In July 2002, seven of us were fortunate enough to have a workshop at a private home in Tucson taught by the poet, Gina Franco. She teaches poetry writing, 18th & 19th-century British literature, Gothic literature, poetry translation, Borderland writing, religion and literature, and literary theory at Knox College in Galesburg, Illinois. She was awarded the Philip Green Wright-Lombard Prize for distinguished teaching. She earned degrees from Smith College and Cornell University.
I recently pulled out my files of classes and workshops and thumbed back to 2002. (My writers’ group jokingly refers to me as ‘the historian’ of our writing life.) I read through my notes from this workshop. I also tend to scribble notes not relative to the topic at hand or draw sketches of other classmates if I get bored, but in this file, there were none of those side tracks.
The content was a very intense route of the historians up through the modernists and how these poets were influenced by St. Augustine’s confessions, and how others used it to fit or create a new style of poetry. Post-WWII, many moved into abstraction vs. concrete, wanting to get away from the ‘feeling’, the deep-down confessional and traditional way of expression. Long story short—loose, individual culture, voice, and finding that individual voice on the page came about. Gina then compared short story writing to poetry, using omniscient, an exaggerated first person as in ‘I”, reactionary, stream of consciousness, arbitrary, conflict, and many more.
Alas, during this workshop, my head ached at the end of each meeting. In some of the discussions, I was crystal clear on structure, enjambed, stress syllables, expository, juxtaposition, and other times, my brain crinkled up like a small paper bag, and I down shifted to neutral to coast to the next refreshment break. I did not even have the energy to doodle.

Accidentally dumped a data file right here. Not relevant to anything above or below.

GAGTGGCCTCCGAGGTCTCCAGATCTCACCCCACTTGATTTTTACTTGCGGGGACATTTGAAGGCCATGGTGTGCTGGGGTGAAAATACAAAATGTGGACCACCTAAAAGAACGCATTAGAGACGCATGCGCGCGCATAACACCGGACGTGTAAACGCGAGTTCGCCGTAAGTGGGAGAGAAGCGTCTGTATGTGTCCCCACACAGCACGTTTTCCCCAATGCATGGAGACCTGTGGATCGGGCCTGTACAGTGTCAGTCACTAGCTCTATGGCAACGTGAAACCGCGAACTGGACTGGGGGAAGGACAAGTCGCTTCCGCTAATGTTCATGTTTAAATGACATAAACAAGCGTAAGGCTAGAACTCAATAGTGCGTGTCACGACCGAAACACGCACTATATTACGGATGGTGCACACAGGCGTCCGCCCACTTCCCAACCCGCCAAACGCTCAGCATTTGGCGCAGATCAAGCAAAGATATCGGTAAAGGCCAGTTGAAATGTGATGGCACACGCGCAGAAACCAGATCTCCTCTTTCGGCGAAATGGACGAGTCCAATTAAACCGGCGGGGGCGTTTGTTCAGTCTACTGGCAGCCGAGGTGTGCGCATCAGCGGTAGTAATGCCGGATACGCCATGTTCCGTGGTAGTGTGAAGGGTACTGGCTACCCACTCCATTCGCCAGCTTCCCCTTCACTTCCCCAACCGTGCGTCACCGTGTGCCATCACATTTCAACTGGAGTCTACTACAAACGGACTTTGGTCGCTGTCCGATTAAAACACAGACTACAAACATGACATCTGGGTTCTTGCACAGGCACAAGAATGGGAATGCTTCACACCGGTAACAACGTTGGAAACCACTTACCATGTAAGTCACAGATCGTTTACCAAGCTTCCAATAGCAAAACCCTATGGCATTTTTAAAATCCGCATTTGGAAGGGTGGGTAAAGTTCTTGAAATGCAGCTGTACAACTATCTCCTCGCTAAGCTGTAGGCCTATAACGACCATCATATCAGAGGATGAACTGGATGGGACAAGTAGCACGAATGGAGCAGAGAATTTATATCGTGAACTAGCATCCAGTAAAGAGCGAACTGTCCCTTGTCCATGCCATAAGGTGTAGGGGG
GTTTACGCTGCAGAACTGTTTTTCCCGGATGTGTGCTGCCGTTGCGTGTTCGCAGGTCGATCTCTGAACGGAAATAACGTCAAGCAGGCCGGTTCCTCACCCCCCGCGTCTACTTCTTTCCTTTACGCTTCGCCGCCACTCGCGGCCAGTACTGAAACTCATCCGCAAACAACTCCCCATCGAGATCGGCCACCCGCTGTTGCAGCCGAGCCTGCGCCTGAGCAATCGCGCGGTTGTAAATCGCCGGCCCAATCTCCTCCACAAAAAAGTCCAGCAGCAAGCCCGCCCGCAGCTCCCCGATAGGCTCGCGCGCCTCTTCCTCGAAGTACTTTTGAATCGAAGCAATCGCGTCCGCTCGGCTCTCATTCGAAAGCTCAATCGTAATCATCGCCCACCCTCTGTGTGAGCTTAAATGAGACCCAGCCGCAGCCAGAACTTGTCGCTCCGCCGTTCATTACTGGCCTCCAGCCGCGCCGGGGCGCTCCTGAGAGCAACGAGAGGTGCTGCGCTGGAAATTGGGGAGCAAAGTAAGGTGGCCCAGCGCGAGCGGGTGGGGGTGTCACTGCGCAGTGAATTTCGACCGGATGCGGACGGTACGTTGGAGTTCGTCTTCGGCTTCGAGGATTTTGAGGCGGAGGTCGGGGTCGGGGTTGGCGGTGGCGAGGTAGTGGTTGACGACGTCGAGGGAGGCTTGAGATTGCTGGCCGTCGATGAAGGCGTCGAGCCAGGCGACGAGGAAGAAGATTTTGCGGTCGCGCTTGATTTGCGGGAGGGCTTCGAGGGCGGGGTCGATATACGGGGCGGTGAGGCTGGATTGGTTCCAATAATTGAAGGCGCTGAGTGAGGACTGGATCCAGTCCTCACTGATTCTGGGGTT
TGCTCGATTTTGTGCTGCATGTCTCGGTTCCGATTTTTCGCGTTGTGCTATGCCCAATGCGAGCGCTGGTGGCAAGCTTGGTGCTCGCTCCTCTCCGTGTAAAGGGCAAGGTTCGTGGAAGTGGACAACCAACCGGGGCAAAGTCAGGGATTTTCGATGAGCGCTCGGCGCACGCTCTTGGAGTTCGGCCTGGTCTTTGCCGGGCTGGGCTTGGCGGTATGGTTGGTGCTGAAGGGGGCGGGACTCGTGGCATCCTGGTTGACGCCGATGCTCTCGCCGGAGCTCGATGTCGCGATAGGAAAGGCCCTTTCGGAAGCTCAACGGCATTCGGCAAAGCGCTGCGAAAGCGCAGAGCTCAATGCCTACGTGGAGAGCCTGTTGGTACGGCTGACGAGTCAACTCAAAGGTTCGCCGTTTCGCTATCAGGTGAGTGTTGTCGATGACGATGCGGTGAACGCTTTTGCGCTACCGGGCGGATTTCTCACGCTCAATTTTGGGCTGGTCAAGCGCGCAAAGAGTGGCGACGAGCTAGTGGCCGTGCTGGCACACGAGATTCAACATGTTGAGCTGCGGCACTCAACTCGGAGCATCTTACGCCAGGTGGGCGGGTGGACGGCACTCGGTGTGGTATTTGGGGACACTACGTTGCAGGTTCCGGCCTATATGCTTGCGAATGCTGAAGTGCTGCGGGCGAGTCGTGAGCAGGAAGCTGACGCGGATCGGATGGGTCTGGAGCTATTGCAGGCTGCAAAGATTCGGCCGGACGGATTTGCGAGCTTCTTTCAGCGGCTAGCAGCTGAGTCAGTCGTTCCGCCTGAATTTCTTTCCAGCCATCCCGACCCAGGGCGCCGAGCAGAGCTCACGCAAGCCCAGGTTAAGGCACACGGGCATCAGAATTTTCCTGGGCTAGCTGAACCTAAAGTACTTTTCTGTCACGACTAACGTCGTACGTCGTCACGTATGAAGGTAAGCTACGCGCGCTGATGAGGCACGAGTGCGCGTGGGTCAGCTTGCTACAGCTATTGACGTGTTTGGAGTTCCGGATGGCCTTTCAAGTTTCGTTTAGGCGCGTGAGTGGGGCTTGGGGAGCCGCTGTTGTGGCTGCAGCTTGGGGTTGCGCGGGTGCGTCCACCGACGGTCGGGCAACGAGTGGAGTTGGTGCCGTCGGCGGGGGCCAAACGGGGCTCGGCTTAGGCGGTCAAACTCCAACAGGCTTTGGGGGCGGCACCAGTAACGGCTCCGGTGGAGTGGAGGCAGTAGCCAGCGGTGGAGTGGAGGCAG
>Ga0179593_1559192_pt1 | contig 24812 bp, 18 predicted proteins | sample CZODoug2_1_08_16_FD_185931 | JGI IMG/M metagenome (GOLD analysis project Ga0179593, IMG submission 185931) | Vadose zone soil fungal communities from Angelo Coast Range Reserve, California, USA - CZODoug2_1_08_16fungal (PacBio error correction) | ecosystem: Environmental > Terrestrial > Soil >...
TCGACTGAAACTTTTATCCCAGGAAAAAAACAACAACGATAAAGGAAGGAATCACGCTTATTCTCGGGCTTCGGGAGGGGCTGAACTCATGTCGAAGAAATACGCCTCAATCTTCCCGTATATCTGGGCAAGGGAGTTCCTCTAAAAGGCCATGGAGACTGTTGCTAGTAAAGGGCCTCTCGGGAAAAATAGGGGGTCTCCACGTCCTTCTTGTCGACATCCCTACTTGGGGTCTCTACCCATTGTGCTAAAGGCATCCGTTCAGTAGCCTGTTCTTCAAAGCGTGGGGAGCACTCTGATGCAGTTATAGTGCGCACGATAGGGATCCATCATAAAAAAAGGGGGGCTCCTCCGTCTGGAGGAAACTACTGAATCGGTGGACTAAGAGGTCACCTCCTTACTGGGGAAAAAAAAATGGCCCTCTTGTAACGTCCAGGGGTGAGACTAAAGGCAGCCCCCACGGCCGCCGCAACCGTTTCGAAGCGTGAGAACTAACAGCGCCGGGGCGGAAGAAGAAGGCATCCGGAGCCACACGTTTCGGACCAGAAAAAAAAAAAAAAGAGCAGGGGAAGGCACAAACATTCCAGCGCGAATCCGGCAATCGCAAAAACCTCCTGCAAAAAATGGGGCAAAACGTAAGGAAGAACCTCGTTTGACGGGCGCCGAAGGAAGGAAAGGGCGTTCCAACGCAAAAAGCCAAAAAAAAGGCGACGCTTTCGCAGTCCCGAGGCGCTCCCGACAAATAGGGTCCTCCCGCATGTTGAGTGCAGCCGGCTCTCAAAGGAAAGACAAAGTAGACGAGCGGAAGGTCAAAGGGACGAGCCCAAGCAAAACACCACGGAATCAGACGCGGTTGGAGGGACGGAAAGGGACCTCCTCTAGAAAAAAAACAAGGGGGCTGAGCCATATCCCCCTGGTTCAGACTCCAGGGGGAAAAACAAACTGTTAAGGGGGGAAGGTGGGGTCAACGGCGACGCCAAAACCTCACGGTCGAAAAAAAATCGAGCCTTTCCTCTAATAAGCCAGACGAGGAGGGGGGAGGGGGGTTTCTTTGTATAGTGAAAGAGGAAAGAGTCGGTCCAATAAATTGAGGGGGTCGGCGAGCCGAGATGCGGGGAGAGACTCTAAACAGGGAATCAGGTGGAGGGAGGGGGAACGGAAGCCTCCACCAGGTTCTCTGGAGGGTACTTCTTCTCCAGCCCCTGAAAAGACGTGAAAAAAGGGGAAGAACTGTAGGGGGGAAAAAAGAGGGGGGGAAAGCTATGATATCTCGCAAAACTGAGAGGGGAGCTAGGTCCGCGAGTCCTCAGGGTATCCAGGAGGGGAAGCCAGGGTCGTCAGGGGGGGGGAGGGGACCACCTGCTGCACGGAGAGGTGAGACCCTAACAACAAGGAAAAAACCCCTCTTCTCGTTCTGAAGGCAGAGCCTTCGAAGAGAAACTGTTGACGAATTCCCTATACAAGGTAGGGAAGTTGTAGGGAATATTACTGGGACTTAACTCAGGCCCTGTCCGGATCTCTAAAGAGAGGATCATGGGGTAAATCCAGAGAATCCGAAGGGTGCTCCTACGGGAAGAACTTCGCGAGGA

At the end of the workshop, that last night, I was far too overstimulated, at the same time, far too exhausted I could barely drive home. One thing stuck, what the expressionists were doing with paints, the poets wanted to do with words. Images by painters were coveted by poets. As an artist, I got this transition.
Poetry as I know it is an elegant dance. Strokes and splashes make meaning from memory and makes meaning from objects, and art into words. Like brushstrokes in a painting, words can transform onto a page to create a multidimensional world. With words, a poet can create crisp images and evocative descriptions that capture sensory perceptions in the ‘mind’s’ eye.
The few workshops I have taken on poetry have always drawn something out of me. On the last evening, I was thrilled when Gina gave us another prose poem to study, then pick five words that resonated with you personally, and write.
The birch sways with an imbalance
and I worship with a prayer of wild violets.
The darkness rises above my head
and the trunk of the birch splits dark red.
Rising is unreachable, filling my eyes
with evening rain, and peace wanders in
like a garden.
Give poetry another look.